The funny thing about that is that I really do skirt the kitchen. It's my least favorite room in our house, so I just avoid it till I'm hungry. Good thing I didn't do that when I had small children. LOL I told my husband this book made me want to hop a plane to take a cooking class in Italy and he said, "We can do that!" He's so funny.


    Oh, good, I succeeded then! :) Maybe you and I should do a swap. I've been ogling a couple of your Hatchette ARCs. Interested?

  6. Great review! I want this book so bad. I tried getting in but it's never landed on my door step so I imagine it's not coming. lol. I'd love to read this one. One that made me want to create in the kitchen was The School of Essential Ingredients by Erica Bauermeister. Gosh I loved that book.

  7. This sounds good! I could use any encouragement in the kitchen, and if comes via a novel, all the better!

  8. Is dark chocolate mousse hard to whip up?

  9. I have this on my to-read stack - and all these positive reviews make me want to get to it very soon!

  10. Michele,

    I just added The School of Essential Ingredients to my wish list, thanks! I've read a lot of positive reviews of that one, but I didn't realize it's inspiring in that way. Wahoo! That's great to know!

    Elle Newmark's story about self-publishing and then throwing a virtual party is awesome, isn't it?


    Did you try to get Unholy Mischief through the Twitter Book Club? Mine arrived pretty quickly, although I've noticed from your ning comments that things arrive a little slower where you live. I actually got a second copy (an ARC) after the hardback for TBC arrived, which kind of stunned me.

    I've added The School of Essential Ingredients to my wish list. I'm so excited that both you and Michele recommended it -- double the encouragement. If I had the money, I'd buy it right now. Sadly, this has been a really expensive year.


    LOL You and me both! I am so uninspired when it comes to food. I truly think I need to move to a house with a kitchen window. I used to not be so bad about lack of light; I get worse every year.


    Only if the mousse is bigger than you are. Actually, I don't know because I just found it, but you can bet there will be some mousse-making going on in this house.

  11. Carrie,

    Just be sure you've got the chopping block and the fresh foods ready when you read. It's going to make you want to cook. Any book that makes me want to cook is really something. LOL I hope you love it! :)

  12. Hi there! Just wondering if I could get your e-mail to ask you a question? Thanks and love the blog!

  13. Janny,

    Sure. I'll dash off an email to you.

  14. It would take a heck of a lot to get me interested in cooking! Must be some book :-)

  15. Kim,

    I was just sitting on the floor, flipping through cookbooks, about 10 minutes ago . . . and thinking, "This is truly bizarre. Me on the floor with a pile of cookbooks, pondering which recipes might really work and which are impossible because we can't acquire 2/3 of the ingredients." I want to be Elle Newmark's friend.

  16. I'm adding this one to my wishlist.

  17. Oh, another food book! And another for my wish list!

    Diary of an Eccentric

  18. Nikki,

    You should read the book, but then I expect you to immediately sign up for one of those Italian cooking courses and tell me every juicy detail. You're in the right country for this one! :)


    Yeah! I need to get my mitts on The School of Essential Ingredients. Food seems to be the thing, right now. Just thinking about this book makes me hungry, actually.

  19. This sounds so good! I love books that feature food.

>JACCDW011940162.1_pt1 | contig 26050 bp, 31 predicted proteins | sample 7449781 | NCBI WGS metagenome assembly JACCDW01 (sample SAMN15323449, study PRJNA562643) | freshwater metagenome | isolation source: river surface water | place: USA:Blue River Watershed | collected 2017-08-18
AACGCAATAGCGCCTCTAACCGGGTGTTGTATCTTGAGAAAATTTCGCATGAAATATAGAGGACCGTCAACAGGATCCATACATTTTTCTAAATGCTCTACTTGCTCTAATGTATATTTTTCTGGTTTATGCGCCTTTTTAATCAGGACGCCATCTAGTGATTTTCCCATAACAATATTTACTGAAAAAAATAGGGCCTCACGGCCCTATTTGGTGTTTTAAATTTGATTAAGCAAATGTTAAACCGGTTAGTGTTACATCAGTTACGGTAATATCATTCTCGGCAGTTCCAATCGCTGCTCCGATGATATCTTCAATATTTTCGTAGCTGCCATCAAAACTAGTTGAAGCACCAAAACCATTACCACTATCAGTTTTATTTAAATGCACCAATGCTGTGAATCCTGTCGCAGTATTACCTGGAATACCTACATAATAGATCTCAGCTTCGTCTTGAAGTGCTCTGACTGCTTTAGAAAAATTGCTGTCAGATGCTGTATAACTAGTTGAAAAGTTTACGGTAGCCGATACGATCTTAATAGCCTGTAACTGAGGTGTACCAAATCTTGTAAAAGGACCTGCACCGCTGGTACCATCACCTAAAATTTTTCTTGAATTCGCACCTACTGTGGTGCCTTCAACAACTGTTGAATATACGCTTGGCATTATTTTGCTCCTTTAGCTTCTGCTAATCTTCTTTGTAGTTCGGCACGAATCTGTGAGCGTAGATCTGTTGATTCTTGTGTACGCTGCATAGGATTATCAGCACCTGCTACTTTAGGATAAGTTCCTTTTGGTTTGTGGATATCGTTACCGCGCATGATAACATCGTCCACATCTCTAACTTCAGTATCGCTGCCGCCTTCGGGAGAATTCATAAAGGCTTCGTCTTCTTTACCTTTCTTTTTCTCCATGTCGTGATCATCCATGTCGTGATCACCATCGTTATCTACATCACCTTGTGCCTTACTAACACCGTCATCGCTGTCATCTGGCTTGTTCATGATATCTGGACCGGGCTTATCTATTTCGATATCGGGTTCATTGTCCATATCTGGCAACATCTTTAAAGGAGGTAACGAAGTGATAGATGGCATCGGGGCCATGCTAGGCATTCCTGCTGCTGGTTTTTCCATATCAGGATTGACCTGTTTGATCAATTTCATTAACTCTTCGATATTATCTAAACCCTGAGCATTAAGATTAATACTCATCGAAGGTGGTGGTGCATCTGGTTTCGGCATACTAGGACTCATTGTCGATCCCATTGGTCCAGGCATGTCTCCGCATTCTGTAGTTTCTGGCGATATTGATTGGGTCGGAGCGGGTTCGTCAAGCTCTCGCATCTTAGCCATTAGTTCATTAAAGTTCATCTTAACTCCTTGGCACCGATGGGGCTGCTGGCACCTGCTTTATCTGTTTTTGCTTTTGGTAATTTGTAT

Bread Alone by Judith Ryan Hendricks made me want to bake bread like crazy. I actually did it.

    Pomegranate Soup didn't so much make me want to cook as it made me want to eat!

  20. Tara,

    I think I have a copy of Bread Alone in one of my cabinets (yes, I'm that bad -- I have cabinets full of books). I haven't heard of Pomegranate Soup. I'll have to look that up. I looked up The School of Essential Ingredients, which Dar and Michele recommended, at my library. No luck, darn it.

  21. you had me at dark chocolate mouse...

    actually, this sounds good. Loved your review Nancy! Will definitely check this one out.

  22. Sharon,

    Dark chocolate mousse is a definite grabber. ;)

    Thank you! I hope you love it!

  23. Pomegranate Soup made me want to make baklava. Not that I followed through, although it was tempting.

  24. Softdrink,

    I've heard baklava is kind of complex. Or, maybe my brain is making that up. Wonder why I've never heard of Pomegranate Soup, till today. I've unfortunately got an Amazon window open, right now. I guess I'll take a gander.

  25. I loved the cover of this book as soon as I first saw it, too. This will definitely be one of those books that will owe at least part of its sales to the art designer. I'm glad to hear it's an above-average read as well.

  26. I almost sought after this as an ARC, but I was feeling so overloaded at the time (with everything...not solely ARCs) that I passed it up. Now I'm kicking myself--sounds like a wonderful book. I love those that kind of sneak up on you--put it down and continue to think and think about it. Reading Tender at the Bone by Ruth Reichl (I may be butchering the last name) really made me want to cook.

  27. Trish,

    I know that feeling all too well. I've passed up a few books without even bothering to read about them or look at the cover image and then kicked myself around the room a bit when they appeared in reviews. The good news is that this book is heavily distributed. I'm guessing even my library will eventually acquire a copy (although it might take a year -- my library is pretty pathetic). I'll look up Tender at the Bone, thanks!

  28. I love the cover and with that review there is no doubt this book is going on my wish list. Sounds wonderful!

    The only book that come to mind right now that where cooking is an essential part of the story is Like Water for Chocolate. Loved that book.

  29. Iliana,

    Isn't it gorgeous? I have a feeling you'd probably like Unholy Mischief, although I can't actually say why! :)

    I've got a copy of Like Water for Chocolate -- haven't read it, yet. Thanks for the recommendation!